from a great distance recollection of the
once familiar tongue returned to her.
"I should like to go free," she said, "and go back to Korak."
"You would like to go with us?" persisted Malbihn.
"No," said Meriem.
Malbihn turned to Kovudoo. "She does not wish to go with us," he said.
"You are men," returned the black. "Can you not take her by force?"
"It would only add to our troubles," replied the Swede. "No, Kovudoo,
we do not wish her; though, if you wish to be rid of her, we will take
her away because of our friendship for you."
Now Kovudoo knew that he had made a sale. They wanted her. So he
commenced to bargain, and in the end the person of Meriem passed from
the possession of the black chieftain into that of the two Swedes in
consideration of six yards of Amerikan, three empty brass cartridge
shells and a shiny, new jack knife from New Jersey. And all but Meriem
were more than pleased with the bargain.
Kovudoo stipulated but a single condition and that was that the
Europeans were to leave his village and take the girl with them as
early the next morning as they could get started. After the sale was
consummated he did not hesitate to explain his reasons for this demand.
He told them of the strenuous attempt of the girl's savage mate to
rescue her, and suggested that the sooner they got her out of the
country the more likely they were to retain possession of her.
Meriem was again bound and placed under guard, but this time in the
tent of the Swedes. Malbihn talked to her, trying to persuade her to
accompany them willingly. He told her that they would return her to
her own village; but when he discovered that she would rather die than
go back to the old sheik, he assured her that they would not take her
there, nor, as a matter of fact, had they had an intention of so doing.
As he talked with the girl the Swede feasted his eyes upon the
beautiful lines of her face and figure. She had grown tall and
straight and slender toward maturity since he had seen her in The
Sheik's village on that long gone day. For years she had represented
to him a certain fabulous reward. In his thoughts she had been but the
personification of the pleasures and luxuries that many francs would
purchase. Now as she stood before him pulsing with
"Half after twelve.Page 20
Twice my bearers missed their footing, and my heart ceased beating as we plunged toward instant death among the tangled deadwood beneath.Page 28
For a moment she stood thus in silence, and then her head went high, and she turned her back upon me as she had upon Hooja.Page 30
When a man of Pellucidar intervenes between another man and the woman the other man would have, the woman belongs to the victor.Page 31
I had not thought of her except as a welcome friend in a strange, cruel world.Page 32
V SLAVES As we descended the broad staircase which led to the main avenue of Phutra I caught my first sight of the dominant race of the inner world.Page 41
A man and woman were pushed into the arena by a couple of Sagoth guardsmen.Page 43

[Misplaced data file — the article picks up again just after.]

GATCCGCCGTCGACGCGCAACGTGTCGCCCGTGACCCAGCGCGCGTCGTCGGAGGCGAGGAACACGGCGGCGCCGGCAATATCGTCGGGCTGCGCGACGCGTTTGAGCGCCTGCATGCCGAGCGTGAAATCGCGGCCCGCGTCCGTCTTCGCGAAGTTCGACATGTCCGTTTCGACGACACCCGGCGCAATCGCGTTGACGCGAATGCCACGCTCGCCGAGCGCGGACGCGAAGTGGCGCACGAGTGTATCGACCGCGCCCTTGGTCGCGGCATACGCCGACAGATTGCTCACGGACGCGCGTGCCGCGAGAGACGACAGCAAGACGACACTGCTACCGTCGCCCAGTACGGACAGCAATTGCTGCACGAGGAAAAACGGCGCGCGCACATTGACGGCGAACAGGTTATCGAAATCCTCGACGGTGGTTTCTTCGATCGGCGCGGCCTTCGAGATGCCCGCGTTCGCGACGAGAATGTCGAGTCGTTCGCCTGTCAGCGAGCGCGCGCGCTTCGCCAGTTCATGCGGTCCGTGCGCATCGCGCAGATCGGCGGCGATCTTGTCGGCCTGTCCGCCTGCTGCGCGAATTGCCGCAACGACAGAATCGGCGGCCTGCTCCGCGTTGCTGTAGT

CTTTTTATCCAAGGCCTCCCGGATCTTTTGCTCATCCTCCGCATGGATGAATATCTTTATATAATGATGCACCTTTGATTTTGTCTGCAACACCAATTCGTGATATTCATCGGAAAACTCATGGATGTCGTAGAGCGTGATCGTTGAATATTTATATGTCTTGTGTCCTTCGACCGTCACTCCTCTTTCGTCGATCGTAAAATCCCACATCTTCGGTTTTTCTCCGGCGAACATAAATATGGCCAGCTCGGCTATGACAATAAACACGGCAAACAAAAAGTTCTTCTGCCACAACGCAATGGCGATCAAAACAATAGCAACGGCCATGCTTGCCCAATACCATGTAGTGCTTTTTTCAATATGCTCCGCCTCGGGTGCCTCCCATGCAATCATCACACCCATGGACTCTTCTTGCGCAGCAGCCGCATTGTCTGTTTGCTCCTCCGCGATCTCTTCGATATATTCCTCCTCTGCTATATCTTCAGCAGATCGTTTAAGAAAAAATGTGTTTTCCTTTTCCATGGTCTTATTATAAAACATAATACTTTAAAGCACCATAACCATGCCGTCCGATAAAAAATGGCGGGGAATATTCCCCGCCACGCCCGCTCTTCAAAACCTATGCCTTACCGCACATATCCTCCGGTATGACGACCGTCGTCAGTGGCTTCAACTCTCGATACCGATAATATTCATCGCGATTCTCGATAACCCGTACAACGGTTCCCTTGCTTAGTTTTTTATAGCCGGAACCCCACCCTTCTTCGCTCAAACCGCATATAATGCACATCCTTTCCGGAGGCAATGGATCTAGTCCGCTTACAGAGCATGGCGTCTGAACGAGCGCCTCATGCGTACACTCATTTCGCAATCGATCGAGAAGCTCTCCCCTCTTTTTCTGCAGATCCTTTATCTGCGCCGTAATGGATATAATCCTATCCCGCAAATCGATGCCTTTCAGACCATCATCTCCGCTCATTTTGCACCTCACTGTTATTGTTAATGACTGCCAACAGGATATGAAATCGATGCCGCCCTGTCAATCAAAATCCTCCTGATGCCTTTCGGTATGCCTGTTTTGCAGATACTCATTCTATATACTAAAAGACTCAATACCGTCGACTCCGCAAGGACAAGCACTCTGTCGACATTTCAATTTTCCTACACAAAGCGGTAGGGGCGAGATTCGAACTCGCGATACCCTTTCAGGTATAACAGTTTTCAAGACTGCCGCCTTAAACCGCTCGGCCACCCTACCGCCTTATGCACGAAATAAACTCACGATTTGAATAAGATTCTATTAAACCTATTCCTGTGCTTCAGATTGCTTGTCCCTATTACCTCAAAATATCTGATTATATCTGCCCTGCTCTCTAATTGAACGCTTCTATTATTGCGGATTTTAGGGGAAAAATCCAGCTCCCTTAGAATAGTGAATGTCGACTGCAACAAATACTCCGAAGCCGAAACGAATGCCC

For a moment the bull stood bellowing and quivering with pain and rage, its cloven hoofs widespread, its tail lashing viciously from side to side, and then, in a mad orgy of bucking it went careening about the arena in frenzied attempt to unseat its rending rider.Page 57
She was backing toward the surface, her eyes fixed before her as they had been when she dragged the helpless girl to her doom.Page 58
devouring two and three of the slaves, there were only a score of full-grown men left, and I thought that for some reason these were to be spared, but such was far from the case, for as the last Mahar crawled to her rock the queen's thipdars darted into the air, circled the temple once and then, hissing like steam engines, swooped down upon the remaining slaves.Page 65
But he insisted that he knew what he was doing and was in no danger himself.Page 66
When he saw me clambering up that spear he let out a hiss that fairly shook the ground, and came charging after me at a terrific rate.Page 69
"It is what a brave man and a good friend should do," he said; "yet it seems most foolish, for the Mahars will most certainly condemn you to death for running away, and so you will be accomplishing nothing for your friends by.Page 73
"Do you happen to know," he asked, "what the Mahars do to slaves who lie to them?" "No," I replied, "nor does it interest me, as I have no intention of lying to the Mahars.Page 79
However it seemed likely that it would carry me once more safely through the crowded passages and chambers of the upper levels, and so I set out with Perry and Ghak--the stench of the illy cured pelts fairly choking me.Page 95
He cannot be far behind me now.Page 97
My heart was sad and heavy, and I wanted to make her feel badly by suggesting that something terrible might happen to me--that I might, in fact, be killed.Page 101
"I do as I please.Page 103
I had taken a hundred steps in absolute silence, and then Dian spoke.Page 104
" "But I didn't spurn you, dear," I cried.